You Asked, We Answered: What's Happening in Venezuela?

Feb 15, 2019

From massive shortages of food and medicine to an interim president and possible U.S. intervention, the situation in Venezuela has been complex and fast moving in recent months.

We asked readers and listeners to share their questions about what's going on in Venezuela to let us help you make sense of it all.  

Here are some of the frequently asked questions, answered by WLRN's Latin American correspondent Tim Padgett. 

Q: Why does it matter to America what happens in Venezuela?

A: It matters to the United States because of hemispheric stability. As long as Venezuela is causing such a humanitarian crisis in the southern part of our hemisphere, that just causes a lot of political and economic instability that causes problems in terms of trade, immigration, drug trafficking. All those things that the United States worries about in this hemisphere that just causes a lot of problems.  

Other than economic sanctions, what other pressure tactics will be used against Maduro?

Aside from economic pressure, the only other pressure really left to the United States and other countries that are not recognizing Maduro any longer as president, is some sort of military intervention. And very few people, if any, see that that as a real option. Most people simply feel it would cause more problems than it would solve. So if the economic sanctions don’t work, then it’s a real question that really no one can answer as to what we can do next.

Being that the bridge allowing the humanitarian aid to pass is blocked, what is the possible next move? 

Short of any sort of military-style move to push that aid into Venezuela, there really is no other option available to the United States and other countries to get it in. Perhaps one way is to have Venezuelans come over the border into Colombia, get the aid and bring it back. But that’s already been happening for the past two or three years. And if Venezuelans were to try and take aid that large back into Venezuela, the possibilities of it getting confiscated by the military and other Venezuelan officials is very large. So if the Maduro regime is blocking those bridges and other border entry points as they seem to be doing now, again, no one really knows what the real viable option for pushing that aid in Venezuela would be.    

I think it's fair to say President Trump's interest in Venezuela runs to the ground — he is interested in [their] oil only! 

Well, I would take issue that President Trump's only interest is in oil. I think we always have to take into account when a country is as oil rich as Venezuela is, that it has the largest oil reserves in the world, that there is going to be interest on the part of countries like the United States to have an investment stake in that resource. But I think one of the things that’s really driving this policy aside from oil and other economic considerations are political considerations. President Trump and the Republican party seem to have the idea that if they can overthrow the leftist regime in Venezuela and in the process Cuba and Nicaragua, because those two countries depend quite heavily on Venezuela, it would be a real political boon to them, particularly in Florida, where you have such large Venezuelan, Cuban and Nicaraguan populations. So this is very much a political perhaps even more a political consideration for President Trump than a consideration of oil and economics.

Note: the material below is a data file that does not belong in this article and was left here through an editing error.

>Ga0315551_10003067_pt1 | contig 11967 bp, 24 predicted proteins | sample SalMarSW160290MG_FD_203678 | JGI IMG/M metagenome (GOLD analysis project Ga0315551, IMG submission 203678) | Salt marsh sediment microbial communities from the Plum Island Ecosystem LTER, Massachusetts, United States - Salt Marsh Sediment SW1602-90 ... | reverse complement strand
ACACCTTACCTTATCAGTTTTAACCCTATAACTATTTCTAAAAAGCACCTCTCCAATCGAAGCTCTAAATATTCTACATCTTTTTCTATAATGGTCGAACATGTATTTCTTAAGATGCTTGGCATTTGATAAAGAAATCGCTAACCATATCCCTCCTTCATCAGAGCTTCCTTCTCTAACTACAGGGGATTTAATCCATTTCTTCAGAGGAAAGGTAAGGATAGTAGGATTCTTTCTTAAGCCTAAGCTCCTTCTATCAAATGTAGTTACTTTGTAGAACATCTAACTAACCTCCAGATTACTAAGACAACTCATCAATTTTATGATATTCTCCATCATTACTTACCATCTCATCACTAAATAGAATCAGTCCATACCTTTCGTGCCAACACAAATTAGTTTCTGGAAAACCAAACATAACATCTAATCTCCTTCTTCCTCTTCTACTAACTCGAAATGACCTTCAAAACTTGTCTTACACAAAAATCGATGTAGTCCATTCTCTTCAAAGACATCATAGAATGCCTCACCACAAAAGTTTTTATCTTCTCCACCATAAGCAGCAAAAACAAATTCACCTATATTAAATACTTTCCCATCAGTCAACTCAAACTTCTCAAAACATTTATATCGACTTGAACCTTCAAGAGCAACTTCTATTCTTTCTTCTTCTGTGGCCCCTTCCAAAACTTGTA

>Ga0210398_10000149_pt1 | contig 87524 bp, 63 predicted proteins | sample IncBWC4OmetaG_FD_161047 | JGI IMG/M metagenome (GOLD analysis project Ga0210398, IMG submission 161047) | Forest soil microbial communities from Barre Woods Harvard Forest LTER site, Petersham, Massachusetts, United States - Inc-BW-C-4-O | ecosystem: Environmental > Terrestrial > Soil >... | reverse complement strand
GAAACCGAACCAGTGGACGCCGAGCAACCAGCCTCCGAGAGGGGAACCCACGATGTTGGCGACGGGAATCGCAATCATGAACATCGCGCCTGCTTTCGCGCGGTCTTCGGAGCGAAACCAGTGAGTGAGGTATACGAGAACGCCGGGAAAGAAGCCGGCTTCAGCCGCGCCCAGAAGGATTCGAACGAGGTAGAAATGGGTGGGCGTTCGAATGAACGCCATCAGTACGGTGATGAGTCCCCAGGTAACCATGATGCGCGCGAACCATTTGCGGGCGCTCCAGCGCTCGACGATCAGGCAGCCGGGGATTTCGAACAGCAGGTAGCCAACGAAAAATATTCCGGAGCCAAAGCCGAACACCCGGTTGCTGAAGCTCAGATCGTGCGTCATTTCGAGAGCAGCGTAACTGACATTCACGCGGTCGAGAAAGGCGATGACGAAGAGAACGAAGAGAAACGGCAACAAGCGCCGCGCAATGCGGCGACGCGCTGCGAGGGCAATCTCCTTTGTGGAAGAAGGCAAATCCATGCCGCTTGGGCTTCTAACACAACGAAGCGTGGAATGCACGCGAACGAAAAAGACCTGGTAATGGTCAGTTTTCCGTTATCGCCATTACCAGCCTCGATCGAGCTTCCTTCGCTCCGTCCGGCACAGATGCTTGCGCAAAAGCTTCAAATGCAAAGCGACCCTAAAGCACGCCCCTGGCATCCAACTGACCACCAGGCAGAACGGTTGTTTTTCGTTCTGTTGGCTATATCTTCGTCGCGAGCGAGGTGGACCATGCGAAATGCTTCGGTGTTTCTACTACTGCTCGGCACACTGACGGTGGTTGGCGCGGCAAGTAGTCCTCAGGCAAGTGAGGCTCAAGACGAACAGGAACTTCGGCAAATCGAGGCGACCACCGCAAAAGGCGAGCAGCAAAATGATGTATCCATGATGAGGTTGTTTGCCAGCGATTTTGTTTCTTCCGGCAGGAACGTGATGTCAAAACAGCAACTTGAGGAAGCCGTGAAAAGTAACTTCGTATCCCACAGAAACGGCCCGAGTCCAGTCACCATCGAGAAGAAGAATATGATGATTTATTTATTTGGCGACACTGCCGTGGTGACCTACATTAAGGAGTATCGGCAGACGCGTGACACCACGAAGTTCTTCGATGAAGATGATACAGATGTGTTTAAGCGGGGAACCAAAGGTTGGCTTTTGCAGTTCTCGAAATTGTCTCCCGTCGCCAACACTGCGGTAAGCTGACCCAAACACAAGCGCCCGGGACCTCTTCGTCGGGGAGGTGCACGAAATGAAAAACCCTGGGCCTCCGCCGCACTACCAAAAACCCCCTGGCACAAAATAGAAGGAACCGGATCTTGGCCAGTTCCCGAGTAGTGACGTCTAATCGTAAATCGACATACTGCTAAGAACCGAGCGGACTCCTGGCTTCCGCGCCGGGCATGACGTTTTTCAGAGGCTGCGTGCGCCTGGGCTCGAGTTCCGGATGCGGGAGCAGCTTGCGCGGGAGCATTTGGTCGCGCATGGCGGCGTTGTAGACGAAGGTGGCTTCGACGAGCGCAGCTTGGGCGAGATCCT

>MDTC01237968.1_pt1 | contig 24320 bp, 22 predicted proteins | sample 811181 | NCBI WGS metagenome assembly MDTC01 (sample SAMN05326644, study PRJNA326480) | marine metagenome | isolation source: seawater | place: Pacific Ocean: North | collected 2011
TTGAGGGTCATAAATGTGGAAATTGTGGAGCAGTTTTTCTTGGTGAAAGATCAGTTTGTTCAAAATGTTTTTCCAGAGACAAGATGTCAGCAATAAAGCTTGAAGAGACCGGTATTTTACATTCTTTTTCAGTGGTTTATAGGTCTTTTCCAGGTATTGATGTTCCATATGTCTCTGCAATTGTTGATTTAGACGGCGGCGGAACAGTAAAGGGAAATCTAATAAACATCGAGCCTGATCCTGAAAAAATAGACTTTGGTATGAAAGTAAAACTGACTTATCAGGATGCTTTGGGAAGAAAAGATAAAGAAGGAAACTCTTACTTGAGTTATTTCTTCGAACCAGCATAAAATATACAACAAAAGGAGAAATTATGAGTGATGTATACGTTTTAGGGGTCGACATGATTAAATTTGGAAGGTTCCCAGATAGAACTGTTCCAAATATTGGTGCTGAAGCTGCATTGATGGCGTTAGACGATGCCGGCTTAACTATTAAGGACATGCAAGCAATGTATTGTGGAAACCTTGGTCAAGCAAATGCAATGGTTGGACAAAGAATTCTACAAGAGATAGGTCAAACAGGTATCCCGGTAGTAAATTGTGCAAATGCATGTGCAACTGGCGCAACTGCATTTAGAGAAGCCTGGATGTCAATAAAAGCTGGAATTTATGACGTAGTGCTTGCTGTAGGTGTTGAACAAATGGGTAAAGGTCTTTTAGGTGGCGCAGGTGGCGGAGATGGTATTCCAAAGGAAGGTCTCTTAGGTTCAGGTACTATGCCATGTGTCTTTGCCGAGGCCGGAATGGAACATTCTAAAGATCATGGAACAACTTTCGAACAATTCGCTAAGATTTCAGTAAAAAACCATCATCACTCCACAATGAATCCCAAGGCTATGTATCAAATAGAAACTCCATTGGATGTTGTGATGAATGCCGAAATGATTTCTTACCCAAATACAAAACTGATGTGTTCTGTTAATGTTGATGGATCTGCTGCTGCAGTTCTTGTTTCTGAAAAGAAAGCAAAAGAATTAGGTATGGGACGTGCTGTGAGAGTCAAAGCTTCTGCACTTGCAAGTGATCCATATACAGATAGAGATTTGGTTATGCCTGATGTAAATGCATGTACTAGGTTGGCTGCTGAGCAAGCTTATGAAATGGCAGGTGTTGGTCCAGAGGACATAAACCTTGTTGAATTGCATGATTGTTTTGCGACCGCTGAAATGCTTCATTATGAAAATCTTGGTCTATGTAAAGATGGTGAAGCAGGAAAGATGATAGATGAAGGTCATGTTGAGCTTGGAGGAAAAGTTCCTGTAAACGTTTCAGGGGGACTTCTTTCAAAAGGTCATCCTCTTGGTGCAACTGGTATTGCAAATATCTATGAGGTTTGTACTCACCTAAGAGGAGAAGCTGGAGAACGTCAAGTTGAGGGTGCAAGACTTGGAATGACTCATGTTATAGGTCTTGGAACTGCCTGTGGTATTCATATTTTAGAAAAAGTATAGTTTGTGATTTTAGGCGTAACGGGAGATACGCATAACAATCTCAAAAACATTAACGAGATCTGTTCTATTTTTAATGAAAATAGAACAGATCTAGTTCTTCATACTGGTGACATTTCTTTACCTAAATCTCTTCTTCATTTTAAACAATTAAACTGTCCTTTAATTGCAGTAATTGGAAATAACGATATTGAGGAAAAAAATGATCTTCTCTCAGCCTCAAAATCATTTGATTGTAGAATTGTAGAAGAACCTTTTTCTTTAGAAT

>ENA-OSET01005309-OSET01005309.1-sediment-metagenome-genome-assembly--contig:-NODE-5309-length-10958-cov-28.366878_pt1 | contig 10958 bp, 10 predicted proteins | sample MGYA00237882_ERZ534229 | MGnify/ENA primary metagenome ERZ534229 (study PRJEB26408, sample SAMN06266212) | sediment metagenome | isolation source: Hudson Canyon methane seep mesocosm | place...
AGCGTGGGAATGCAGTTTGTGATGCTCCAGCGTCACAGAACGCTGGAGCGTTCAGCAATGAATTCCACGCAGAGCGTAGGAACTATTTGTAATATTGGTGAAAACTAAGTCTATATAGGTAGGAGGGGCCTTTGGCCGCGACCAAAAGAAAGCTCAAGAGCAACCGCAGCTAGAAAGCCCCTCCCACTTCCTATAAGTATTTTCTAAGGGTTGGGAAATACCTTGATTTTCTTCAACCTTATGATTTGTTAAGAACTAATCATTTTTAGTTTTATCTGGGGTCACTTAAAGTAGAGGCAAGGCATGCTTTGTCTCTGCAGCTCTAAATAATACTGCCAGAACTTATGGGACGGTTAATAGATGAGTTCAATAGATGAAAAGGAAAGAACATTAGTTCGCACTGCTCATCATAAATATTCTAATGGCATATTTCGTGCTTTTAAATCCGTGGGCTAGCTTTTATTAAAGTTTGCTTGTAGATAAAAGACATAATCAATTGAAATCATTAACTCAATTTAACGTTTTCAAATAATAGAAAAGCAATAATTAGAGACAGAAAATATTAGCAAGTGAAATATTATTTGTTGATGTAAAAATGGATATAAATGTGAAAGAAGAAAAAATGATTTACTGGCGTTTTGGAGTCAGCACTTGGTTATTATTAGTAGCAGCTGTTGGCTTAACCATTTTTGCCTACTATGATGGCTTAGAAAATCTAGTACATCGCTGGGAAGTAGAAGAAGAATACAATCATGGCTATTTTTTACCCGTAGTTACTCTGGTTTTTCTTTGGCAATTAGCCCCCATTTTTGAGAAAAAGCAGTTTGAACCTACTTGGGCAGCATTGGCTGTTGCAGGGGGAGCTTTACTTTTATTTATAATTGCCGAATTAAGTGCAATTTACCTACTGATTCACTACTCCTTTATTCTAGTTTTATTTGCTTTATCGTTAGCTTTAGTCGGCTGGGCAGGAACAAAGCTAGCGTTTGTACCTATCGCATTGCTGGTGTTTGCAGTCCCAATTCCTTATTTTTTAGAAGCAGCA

How much support among the people does Maduro still have? 

Very, very little. And the only thing that’s keeping in power is the loyalty of the military. Without the loyalty of the military, he would not be in power any more. He is the most hated leader, I think, Venezuela has had in a long long time. You’d have to go back to the 1950s and the last dictatorship Venezuela had. A general named Marcos Pérez Jiménez and he was finally overthrown in 1958. But even he, I don’t think, was as hated as Maduro is because even though he was a brutal dictator, he at least kept the economy running and kept the infrastructure of the country intact. Maduro has no only been a political dictator. He’s been an economic catastrophe for Venezuelans.

Are there any plans in what to do with Lopez Padrino and his clan which have allowed Maduro to stay in power?

Lopez is the defense minister and he is the top military official in Venezuela and therefore he, and I should add, he and a man who is considered the number two power in Venezuela, Diosdado Cabello, who also has a military background. He and Padrino are the military figures who are keeping Maduro in power. As long as they feel its economically beneficial for them to back Maduro, they will probably keep the military loyal to them. You also take into account, it’s not just economics. Both Padrino and Cabello are two very ideological socialists. They’re almost robotic in their commitment to the ideological cause. So, I don’t know what more the United States can do to convince them to abandon Maduro. I think we’re just going to have to see if the economic sanctions particularly the oil sanctions we’ve placed on Venezuela will dry up the supply of money for the regime to the extent that even these guys say this is no longer sustainable, we have to drop Maduro. 

How can this problem be solved?

There is no simple solution to this problem. There is never a simple solution to dislodging dictatorships. This policy that we’re undertaking right now is a double edged sword. In the short run, it’s been very exhilarating. It’s been very impressive to see how it has put Maduro’s back against the wall and thrown him off kilter. I think a lot of people didn’t expect this and it has been very impressive in that sense. The problem is the long term, will it work in the long term in actually dislodging him?